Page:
"This is the latest picture in our gallery of human nature," says Colin Camerer, the Robert Kirby Professor of Behavioral Economics at Caltech and one of the paper's coauthors. "It's an exciting area of research; we now have so many tools with which to study how the brain is reacting."
I always wonder how much people hold some opinion or preference due to reasoning that they claimed to have used to arrive at their conclusion. When is logical reasoning the cause of an opinion versus a rationalization produced produced after conscious awareness of the preference? My guess is that most of the time we are not aware of our rationalizing and we tend to want to believe that our conscious reasoning brought us to some point of view.
Australia’s Great Barrier Reef (GBR) is showing an extraordinary range of benefits from the network of protected marine reserves introduced there five years ago, according to a comprehensive new study published in the Proceedings of the US National Academy of Sciences.
The scientific team, a ‘who’s-who’ of Australian coral reef scientists, describe the findings as “a globally significant demonstration of the effectiveness of large-scale networks of marine reserves”.
“Our data show rapid increases of fish inside no-take reserves, in both reef and non-reef habitats ,” says Professor Terry Hughes, Director of the ARC Centre of Excellence for Coral Reef Studies, speaking today at the American Association for the Advancement of Sciences meeting in San Diego, California.
“Critically, the reserves also benefit overall ecosystem health and resilience”, says lead author Dr Laurence McCook of the ARC Centre of Excellence for Coral Reef Studies and Great Barrier Reef Marine Park Authority.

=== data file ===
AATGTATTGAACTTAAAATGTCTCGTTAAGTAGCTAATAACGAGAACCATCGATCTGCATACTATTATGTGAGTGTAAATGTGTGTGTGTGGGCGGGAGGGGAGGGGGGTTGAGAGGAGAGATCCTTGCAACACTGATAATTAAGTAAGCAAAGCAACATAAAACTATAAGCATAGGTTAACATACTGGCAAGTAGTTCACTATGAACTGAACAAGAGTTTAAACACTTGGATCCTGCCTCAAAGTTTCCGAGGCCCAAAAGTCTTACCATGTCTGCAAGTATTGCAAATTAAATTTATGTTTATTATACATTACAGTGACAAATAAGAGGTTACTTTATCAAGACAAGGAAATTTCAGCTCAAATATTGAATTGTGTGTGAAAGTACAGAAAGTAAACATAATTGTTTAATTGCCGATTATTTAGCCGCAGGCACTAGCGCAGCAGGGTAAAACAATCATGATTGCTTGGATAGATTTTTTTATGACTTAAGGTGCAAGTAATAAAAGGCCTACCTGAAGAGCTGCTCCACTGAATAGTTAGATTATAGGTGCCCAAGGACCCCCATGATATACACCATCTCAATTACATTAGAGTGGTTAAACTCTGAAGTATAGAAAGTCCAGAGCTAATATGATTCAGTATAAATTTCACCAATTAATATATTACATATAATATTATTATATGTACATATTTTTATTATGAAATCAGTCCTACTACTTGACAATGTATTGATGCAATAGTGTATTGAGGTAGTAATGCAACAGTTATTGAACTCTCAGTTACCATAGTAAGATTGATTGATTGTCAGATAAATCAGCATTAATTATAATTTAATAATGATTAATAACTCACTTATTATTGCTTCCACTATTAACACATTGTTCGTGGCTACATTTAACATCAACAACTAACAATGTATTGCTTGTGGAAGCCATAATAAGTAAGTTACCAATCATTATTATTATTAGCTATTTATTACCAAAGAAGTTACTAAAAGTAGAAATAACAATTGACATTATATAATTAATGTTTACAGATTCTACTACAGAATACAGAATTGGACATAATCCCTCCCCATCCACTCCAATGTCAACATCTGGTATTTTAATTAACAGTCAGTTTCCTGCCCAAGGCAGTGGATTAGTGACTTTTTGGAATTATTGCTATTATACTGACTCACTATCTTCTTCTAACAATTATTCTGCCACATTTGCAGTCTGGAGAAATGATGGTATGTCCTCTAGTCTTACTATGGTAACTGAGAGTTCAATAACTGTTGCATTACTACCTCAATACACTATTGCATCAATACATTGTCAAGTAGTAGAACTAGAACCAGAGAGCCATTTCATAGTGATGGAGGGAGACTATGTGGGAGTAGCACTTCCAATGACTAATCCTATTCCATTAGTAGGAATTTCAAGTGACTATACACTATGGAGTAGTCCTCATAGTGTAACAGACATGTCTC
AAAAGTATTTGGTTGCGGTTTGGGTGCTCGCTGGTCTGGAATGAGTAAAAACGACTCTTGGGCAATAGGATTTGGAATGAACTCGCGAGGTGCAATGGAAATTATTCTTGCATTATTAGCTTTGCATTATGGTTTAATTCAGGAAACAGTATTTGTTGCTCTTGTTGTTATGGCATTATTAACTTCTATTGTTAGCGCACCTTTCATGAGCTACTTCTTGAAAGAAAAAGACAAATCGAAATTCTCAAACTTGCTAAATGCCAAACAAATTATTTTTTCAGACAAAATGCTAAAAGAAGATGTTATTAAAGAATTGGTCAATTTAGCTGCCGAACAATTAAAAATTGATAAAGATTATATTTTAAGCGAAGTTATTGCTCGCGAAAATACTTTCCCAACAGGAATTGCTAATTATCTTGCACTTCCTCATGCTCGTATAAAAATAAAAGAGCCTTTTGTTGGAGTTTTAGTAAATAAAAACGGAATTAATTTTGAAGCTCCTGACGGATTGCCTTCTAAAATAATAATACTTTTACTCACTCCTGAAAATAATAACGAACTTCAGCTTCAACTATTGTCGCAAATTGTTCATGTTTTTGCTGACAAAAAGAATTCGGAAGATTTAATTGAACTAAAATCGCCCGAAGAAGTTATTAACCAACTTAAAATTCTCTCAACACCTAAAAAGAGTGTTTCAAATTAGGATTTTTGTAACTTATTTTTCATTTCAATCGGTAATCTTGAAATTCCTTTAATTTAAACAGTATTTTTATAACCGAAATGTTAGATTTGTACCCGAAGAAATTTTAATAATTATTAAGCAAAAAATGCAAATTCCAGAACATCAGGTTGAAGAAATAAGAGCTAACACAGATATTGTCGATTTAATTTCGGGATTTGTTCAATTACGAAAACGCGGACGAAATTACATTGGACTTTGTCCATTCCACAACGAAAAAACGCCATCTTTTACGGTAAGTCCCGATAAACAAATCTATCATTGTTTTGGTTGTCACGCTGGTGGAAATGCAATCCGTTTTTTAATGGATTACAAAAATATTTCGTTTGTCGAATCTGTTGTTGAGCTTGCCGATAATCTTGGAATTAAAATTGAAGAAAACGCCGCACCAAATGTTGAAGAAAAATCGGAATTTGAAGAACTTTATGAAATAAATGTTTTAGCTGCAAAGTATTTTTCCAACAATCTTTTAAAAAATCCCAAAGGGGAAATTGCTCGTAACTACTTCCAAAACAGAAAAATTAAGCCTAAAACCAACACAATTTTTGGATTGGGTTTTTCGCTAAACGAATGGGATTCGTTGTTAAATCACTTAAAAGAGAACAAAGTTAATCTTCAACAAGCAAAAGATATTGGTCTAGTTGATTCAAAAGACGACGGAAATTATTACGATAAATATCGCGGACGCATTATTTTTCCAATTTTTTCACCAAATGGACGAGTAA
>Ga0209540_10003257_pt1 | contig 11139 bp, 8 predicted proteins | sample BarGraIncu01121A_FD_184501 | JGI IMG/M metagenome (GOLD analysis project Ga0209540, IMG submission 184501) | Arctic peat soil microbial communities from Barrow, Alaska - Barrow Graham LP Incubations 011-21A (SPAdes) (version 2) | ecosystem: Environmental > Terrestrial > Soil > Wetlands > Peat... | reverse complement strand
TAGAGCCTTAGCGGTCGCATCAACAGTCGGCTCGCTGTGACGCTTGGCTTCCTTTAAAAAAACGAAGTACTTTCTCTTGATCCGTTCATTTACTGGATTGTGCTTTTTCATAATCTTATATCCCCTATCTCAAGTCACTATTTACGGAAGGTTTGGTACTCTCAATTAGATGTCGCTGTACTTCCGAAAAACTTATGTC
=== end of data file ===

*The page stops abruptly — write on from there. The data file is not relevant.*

“Outbreaks of coral-eating, crown-of-thorns starfish are less frequent on no-take reefs, which consequently have a higher abundance of healthy corals after outbreaks.”
I'd like to see a lot more fishing bans to give heavily depleted areas a chance to recover. Humanity is overfishing the oceans and the result is declining catches in many areas.
The adverse affects of being overweight are not limited to physical function but also extend to neurological function, according to research in the latest issue of The Journals of Gerontology Series A: Biological and Medical Sciences (Volume 65A, Number 1).
The publication presents a collection of ten articles highlighting new findings related to obesity in older persons.
"One of the unanticipated consequences of improved medical management of cardiovascular disease is that many obese individuals reach old age,” said Journal of Gerontology: Medical Sciences Editor Luigi Ferrucci, MD, PhD, of the National Institute on Aging. “We need a better understanding of the causes and consequences of obesity in older individuals — especially when obesity is associated with sarcopenia.”